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Canadians vehemently object to dissolving Peace Bridge Authority

WASHINGTON – The Canadian government is objecting strenuously to pending New York legislation that aims to dissolve the Peace Bridge Authority, saying the measure threatens to stall $50 million in improvements to the bridge’s American plaza the authority agreed to last year.

“At this time, there is a climate of doubt that puts progress on planned capital projects at risk, due to the tabling of bills in the New York Assembly and Senate, both of which aim to amend the incorporating legislation of the PBA,” Scott Streiner, assistant deputy minister of Transport Canada, said in a May 31 letter to Howard B. Glaser, a top aide to Gov. Andrew M. Cuomo.

“These deliberations on governance only serve as a distraction, and compromise the ability to move ahead on the approved capital projects,” Streiner said in the letter, which The Buffalo News obtained from a source who asked not to be identified. “This is unfortunate.”

Streiner noted the Peace Bridge Authority’s board unanimously approved a capital plan for those $50 million in projects last October. Those American-side projects include widening the approach to the bridge inspection booths, a new ramp to move traffic off the plaza more efficiently and a new customs house.

“Canadian directors have strongly supported projects on both sides of the border, and have done so repeatedly,” Streiner wrote.

That’s exactly the opposite of what Glaser, director of state operations and senior policy advisor to Cuomo, said in an April 25 letter to Canadian Transport Minister Denis Lebel.

“Finally, after years of foot-dragging, progress is occurring on the American side of the border,” Glaser wrote. “Unfortunately, that progress is in jeopardy due to a lack of cooperation from Canadian members of the PBA board.”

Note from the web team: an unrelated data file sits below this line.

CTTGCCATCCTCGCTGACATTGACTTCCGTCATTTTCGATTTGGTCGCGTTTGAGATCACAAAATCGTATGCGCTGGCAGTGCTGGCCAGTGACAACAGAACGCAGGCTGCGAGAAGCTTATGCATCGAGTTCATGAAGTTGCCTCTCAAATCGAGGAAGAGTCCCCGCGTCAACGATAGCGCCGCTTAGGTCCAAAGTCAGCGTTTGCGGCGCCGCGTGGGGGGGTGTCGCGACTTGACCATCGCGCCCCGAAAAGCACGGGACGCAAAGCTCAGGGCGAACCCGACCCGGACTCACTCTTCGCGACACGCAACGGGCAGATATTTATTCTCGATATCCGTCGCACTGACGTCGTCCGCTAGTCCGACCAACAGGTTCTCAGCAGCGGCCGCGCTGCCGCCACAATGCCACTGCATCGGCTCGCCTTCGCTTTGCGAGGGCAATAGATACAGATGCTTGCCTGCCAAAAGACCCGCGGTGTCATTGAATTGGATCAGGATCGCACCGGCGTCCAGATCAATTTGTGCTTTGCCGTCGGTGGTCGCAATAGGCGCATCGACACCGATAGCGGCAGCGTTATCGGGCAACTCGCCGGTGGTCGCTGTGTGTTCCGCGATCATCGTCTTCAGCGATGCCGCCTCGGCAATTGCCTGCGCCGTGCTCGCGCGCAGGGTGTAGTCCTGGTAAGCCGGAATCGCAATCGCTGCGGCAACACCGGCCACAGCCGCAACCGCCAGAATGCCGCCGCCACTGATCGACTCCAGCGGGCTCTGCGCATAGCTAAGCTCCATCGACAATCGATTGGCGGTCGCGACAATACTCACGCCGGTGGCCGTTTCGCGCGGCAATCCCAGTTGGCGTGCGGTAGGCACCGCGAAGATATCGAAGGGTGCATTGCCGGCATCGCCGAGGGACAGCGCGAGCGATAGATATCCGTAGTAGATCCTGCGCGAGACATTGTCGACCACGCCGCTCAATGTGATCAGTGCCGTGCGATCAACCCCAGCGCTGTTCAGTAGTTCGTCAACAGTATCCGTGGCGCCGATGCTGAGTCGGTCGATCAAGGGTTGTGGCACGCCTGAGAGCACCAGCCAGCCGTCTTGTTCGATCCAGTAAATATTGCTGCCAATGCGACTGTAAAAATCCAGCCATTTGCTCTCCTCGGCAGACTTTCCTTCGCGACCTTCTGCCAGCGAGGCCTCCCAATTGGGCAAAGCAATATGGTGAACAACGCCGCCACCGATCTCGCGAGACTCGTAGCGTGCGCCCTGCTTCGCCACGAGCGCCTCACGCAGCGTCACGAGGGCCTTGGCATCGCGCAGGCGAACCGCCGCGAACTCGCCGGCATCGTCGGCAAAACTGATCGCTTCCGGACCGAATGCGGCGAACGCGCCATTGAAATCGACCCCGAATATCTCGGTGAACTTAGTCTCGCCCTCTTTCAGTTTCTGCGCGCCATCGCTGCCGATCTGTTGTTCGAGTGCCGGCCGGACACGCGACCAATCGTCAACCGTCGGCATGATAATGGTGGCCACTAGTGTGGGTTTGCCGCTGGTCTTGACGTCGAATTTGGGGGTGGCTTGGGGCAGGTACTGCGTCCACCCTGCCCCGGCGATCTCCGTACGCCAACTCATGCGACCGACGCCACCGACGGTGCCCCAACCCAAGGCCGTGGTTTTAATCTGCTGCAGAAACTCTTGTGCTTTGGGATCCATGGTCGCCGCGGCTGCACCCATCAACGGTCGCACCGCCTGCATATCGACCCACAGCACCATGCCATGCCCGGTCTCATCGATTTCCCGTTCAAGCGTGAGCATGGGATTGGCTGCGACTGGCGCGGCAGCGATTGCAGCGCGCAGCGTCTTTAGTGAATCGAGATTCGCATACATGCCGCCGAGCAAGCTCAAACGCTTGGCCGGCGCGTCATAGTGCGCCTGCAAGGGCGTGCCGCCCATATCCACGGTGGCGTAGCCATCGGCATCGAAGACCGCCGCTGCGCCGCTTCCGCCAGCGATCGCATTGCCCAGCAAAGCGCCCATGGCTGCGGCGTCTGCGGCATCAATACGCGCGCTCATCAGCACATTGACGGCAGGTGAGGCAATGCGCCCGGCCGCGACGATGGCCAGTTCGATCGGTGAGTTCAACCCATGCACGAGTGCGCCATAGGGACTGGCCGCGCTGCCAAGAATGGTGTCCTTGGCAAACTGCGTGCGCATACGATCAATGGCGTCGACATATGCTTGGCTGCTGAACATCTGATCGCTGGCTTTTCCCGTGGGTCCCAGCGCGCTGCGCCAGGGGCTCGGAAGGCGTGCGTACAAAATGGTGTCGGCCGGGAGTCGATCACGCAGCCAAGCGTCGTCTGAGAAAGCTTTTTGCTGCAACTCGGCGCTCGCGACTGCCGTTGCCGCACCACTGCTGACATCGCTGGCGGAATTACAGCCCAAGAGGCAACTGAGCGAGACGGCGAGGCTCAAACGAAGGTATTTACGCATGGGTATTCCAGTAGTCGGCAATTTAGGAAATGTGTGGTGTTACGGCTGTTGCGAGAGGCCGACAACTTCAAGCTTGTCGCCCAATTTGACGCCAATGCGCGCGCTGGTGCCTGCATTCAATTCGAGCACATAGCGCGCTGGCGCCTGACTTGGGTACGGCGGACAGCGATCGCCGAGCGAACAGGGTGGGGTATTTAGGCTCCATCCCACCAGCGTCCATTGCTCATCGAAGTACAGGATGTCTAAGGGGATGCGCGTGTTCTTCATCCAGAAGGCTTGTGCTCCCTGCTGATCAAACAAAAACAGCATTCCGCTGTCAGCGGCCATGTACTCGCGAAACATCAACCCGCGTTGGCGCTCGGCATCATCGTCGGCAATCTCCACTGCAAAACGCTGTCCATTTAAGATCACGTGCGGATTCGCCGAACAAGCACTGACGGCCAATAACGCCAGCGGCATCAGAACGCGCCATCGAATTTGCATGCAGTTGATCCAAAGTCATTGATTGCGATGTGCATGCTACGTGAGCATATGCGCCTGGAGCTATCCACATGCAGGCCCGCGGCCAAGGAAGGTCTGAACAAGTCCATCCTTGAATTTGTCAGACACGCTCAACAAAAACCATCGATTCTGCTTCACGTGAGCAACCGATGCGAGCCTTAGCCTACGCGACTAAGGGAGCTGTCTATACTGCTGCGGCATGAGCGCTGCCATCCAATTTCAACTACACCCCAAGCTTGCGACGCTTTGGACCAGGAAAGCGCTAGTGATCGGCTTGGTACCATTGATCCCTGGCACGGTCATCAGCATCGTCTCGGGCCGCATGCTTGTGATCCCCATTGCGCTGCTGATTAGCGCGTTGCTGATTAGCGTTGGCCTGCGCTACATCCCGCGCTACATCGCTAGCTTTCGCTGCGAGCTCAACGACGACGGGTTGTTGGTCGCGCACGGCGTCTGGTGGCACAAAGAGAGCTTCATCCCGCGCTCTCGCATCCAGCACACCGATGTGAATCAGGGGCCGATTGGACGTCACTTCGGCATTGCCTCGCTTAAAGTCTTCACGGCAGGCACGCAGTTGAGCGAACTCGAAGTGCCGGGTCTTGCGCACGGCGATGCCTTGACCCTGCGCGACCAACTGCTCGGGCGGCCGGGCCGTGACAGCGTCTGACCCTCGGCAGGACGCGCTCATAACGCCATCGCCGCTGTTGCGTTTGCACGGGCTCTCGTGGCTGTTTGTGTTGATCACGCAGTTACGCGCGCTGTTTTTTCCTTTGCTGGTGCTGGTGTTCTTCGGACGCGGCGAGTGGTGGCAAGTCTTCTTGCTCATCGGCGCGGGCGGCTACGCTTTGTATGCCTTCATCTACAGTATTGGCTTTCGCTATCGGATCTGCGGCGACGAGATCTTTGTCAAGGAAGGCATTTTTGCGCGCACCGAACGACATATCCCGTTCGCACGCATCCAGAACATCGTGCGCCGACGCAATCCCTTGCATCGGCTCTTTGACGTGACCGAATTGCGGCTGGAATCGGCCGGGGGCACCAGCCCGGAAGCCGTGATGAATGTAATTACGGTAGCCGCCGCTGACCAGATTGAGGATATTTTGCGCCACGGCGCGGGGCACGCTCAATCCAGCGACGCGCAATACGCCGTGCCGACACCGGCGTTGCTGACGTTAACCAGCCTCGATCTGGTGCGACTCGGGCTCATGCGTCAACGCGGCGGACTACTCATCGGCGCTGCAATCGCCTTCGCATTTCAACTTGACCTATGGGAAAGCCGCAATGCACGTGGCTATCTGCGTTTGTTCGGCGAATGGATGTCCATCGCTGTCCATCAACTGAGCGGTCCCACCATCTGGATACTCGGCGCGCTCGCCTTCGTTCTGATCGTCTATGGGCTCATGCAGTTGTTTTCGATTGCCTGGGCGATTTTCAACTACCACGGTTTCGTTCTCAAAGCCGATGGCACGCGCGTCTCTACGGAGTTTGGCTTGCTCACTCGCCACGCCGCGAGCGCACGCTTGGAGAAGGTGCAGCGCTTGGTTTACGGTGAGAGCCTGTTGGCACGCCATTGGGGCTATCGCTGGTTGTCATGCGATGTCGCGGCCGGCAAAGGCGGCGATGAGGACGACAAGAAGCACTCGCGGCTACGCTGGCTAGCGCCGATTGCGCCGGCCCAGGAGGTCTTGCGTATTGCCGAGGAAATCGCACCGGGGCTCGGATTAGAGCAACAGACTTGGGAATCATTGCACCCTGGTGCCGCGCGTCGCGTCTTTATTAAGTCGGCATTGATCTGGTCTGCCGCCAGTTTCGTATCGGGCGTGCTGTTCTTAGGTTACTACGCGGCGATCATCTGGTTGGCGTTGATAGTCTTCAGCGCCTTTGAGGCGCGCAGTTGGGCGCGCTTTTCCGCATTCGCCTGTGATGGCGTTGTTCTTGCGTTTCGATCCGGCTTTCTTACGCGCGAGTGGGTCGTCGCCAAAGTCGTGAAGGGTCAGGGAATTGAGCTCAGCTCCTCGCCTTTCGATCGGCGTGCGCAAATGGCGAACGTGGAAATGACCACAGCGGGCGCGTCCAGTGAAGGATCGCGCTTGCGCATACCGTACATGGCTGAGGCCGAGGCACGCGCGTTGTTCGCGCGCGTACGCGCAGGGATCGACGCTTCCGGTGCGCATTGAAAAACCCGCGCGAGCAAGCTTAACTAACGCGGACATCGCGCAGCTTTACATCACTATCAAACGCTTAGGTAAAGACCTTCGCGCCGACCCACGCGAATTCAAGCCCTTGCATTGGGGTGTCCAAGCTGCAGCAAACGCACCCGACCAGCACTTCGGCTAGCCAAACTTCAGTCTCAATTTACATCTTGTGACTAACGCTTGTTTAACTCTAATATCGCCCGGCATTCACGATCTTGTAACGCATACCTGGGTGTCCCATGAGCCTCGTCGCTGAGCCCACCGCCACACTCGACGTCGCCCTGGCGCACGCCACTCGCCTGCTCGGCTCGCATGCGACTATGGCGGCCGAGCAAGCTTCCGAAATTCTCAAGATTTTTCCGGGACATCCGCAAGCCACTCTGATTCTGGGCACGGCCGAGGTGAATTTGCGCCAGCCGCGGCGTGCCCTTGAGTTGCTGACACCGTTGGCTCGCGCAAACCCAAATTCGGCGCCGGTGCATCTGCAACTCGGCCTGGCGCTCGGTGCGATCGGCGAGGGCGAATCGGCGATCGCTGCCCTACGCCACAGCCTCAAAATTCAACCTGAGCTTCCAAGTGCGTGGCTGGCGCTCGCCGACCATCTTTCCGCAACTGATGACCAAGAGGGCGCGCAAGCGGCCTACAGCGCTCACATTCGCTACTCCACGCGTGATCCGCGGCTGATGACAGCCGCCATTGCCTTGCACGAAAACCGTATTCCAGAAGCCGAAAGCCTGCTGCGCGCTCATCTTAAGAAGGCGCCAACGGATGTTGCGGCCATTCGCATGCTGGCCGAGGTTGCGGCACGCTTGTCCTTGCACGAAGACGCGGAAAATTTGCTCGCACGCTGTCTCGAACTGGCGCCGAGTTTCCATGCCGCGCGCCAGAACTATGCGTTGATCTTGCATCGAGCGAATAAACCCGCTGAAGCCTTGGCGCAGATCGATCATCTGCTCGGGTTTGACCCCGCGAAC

The exchange of letters between Streiner and Glaser is just the latest chapter in the binational battle over the future of the span that links Buffalo with Fort Erie, Ont.

While the Peace Bridge Authority’s Canadian members have been outspoken in defending their actions, Streiner’s letter is the clearest statement yet of the Canadian government’s concern over the pending legislation in Albany, which passed through Senate and Assembly committees last week with what lawmakers called the quiet support of the governor.

In the letter, Streiner mentioned what could be a huge roadblock to that legislation.

“Canada’s view is that significant amendments to the governance of the PBA cannot be made without the consent of both federal governments,” he wrote.

And he indicated Canada will not sign off on the idea behind the legislation, which is to let New York State rather than a binational authority control operations on the bridge’s American plaza.

“The decades of successful functioning of the PBA under the existing governance structure are proof that it works,” he wrote. “Canada is committed to the PBA and the existing governance structure, and understands that your administration also wants to make the current structure work.”

Glaser, however, expressed an entirely different view in his letter to Transport Canada, saying that U.S. members of the Peace Bridge Authority board had lost confidence in the authority’s general manager, Ron Rienas, a Canadian.

“With this matter unresolved, there is serious doubt about the ability of the Peace Brdige Authority to function,” Glaser wrote.